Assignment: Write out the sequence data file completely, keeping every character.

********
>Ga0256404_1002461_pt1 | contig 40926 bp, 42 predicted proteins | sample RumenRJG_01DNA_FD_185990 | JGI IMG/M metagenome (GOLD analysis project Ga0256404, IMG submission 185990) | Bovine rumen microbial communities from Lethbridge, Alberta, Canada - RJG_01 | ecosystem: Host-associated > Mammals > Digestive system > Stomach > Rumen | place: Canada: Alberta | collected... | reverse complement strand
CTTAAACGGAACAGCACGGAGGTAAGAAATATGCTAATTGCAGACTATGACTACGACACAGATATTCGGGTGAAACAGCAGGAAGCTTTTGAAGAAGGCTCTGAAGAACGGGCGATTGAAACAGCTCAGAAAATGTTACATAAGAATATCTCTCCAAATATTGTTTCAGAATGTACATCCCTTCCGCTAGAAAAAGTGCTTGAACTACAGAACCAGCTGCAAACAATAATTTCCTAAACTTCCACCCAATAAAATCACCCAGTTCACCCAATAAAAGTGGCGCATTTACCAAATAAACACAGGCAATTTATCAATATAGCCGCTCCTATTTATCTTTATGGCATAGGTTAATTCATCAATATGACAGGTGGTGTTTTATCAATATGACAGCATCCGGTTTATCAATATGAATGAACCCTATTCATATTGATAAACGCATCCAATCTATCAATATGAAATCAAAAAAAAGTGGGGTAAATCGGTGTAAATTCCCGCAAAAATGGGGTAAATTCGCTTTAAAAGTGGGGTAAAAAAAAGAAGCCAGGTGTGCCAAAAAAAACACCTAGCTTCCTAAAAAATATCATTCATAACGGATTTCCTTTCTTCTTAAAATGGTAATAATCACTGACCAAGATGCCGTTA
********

>Ga0256404_1002461_pt1 | contig 40926 bp, 42 predicted proteins | sample RumenRJG_01DNA_FD_185990 | JGI IMG/M metagenome (GOLD analysis project Ga0256404, IMG submission 185990) | Bovine rumen microbial communities from Lethbridge, Alberta, Canada - RJG_01 | ecosystem: Host-associated > Mammals > Digestive system > Stomach > Rumen | place: Canada: Alberta | collected... | reverse complement strand
CTTAAACGGAACAGCACGGAGGTAAGAAATATGCTAATTGCAGACTATGACTACGACACAGATATTCGGGTGAAACAGCAGGAAGCTTTTGAAGAAGGCTCTGAAGAACGGGCGATTGAAACAGCTCAGAAAATGTTACATAAGAATATCTCTCCAAATATTGTTTCAGAATGTACATCCCTTCCGCTAGAAAAAGTGCTTGAACTACAGAACCAGCTGCAAACAATAATTTCCTAAACTTCCACCCAATAAAATCACCCAGTTCACCCAATAAAAGTGGCGCATTTACCAAATAAACACAGGCAATTTATCAATATAGCCGCTCCTATTTATCTTTATGGCATAGGTTAATTCATCAATATGACAGGTGGTGTTTTATCAATATGACAGCATCCGGTTTATCAATATGAATGAACCCTATTCATATTGATAAACGCATCCAATCTATCAATATGAAATCAAAAAAAAGTGGGGTAAATCGGTGTAAATTCCCGCAAAAATGGGGTAAATTCGCTTTAAAAGTGGGGTAAAAAAAAGAAGCCAGGTGTGCCAAAAAAAACACCTAGCTTCCTAAAAAATATCATTCATAACGGATTTCCTTTCTTCTTAAAATGGTAATAATCACTGACCAAGATGCCGTTA